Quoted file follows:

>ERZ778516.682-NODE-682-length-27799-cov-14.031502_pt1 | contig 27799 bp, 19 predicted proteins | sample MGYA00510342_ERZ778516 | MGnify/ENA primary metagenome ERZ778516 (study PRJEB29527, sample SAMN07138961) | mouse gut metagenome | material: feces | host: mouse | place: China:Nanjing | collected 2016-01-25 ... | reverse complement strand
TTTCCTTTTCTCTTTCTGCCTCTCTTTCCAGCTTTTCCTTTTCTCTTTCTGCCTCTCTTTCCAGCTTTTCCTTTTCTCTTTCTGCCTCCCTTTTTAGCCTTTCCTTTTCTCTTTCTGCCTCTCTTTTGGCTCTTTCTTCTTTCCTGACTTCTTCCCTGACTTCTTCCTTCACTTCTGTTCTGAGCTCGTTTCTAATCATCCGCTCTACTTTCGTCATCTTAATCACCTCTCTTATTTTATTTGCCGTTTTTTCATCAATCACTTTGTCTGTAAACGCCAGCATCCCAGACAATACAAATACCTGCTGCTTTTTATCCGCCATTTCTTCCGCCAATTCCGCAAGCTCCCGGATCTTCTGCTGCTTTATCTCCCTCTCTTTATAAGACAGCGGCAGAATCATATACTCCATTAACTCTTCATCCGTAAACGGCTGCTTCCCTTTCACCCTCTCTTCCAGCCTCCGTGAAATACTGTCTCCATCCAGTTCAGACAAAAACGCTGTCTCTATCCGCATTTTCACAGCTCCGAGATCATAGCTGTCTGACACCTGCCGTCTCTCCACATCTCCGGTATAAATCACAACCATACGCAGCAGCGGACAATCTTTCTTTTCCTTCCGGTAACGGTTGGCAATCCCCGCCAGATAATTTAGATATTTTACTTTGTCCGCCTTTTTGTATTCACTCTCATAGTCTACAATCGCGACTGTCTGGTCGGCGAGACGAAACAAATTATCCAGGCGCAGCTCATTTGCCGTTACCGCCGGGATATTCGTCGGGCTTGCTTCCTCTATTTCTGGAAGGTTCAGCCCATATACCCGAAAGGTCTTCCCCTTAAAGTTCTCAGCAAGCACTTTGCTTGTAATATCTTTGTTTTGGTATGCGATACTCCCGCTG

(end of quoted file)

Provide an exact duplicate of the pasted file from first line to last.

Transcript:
>ERZ778516.682-NODE-682-length-27799-cov-14.031502_pt1 | contig 27799 bp, 19 predicted proteins | sample MGYA00510342_ERZ778516 | MGnify/ENA primary metagenome ERZ778516 (study PRJEB29527, sample SAMN07138961) | mouse gut metagenome | material: feces | host: mouse | place: China:Nanjing | collected 2016-01-25 ... | reverse complement strand
TTTCCTTTTCTCTTTCTGCCTCTCTTTCCAGCTTTTCCTTTTCTCTTTCTGCCTCTCTTTCCAGCTTTTCCTTTTCTCTTTCTGCCTCCCTTTTTAGCCTTTCCTTTTCTCTTTCTGCCTCTCTTTTGGCTCTTTCTTCTTTCCTGACTTCTTCCCTGACTTCTTCCTTCACTTCTGTTCTGAGCTCGTTTCTAATCATCCGCTCTACTTTCGTCATCTTAATCACCTCTCTTATTTTATTTGCCGTTTTTTCATCAATCACTTTGTCTGTAAACGCCAGCATCCCAGACAATACAAATACCTGCTGCTTTTTATCCGCCATTTCTTCCGCCAATTCCGCAAGCTCCCGGATCTTCTGCTGCTTTATCTCCCTCTCTTTATAAGACAGCGGCAGAATCATATACTCCATTAACTCTTCATCCGTAAACGGCTGCTTCCCTTTCACCCTCTCTTCCAGCCTCCGTGAAATACTGTCTCCATCCAGTTCAGACAAAAACGCTGTCTCTATCCGCATTTTCACAGCTCCGAGATCATAGCTGTCTGACACCTGCCGTCTCTCCACATCTCCGGTATAAATCACAACCATACGCAGCAGCGGACAATCTTTCTTTTCCTTCCGGTAACGGTTGGCAATCCCCGCCAGATAATTTAGATATTTTACTTTGTCCGCCTTTTTGTATTCACTCTCATAGTCTACAATCGCGACTGTCTGGTCGGCGAGACGAAACAAATTATCCAGGCGCAGCTCATTTGCCGTTACCGCCGGGATATTCGTCGGGCTTGCTTCCTCTATTTCTGGAAGGTTCAGCCCATATACCCGAAAGGTCTTCCCCTTAAAGTTCTCAGCAAGCACTTTGCTTGTAATATCTTTGTTTTGGTATGCGATACTCCCGCTG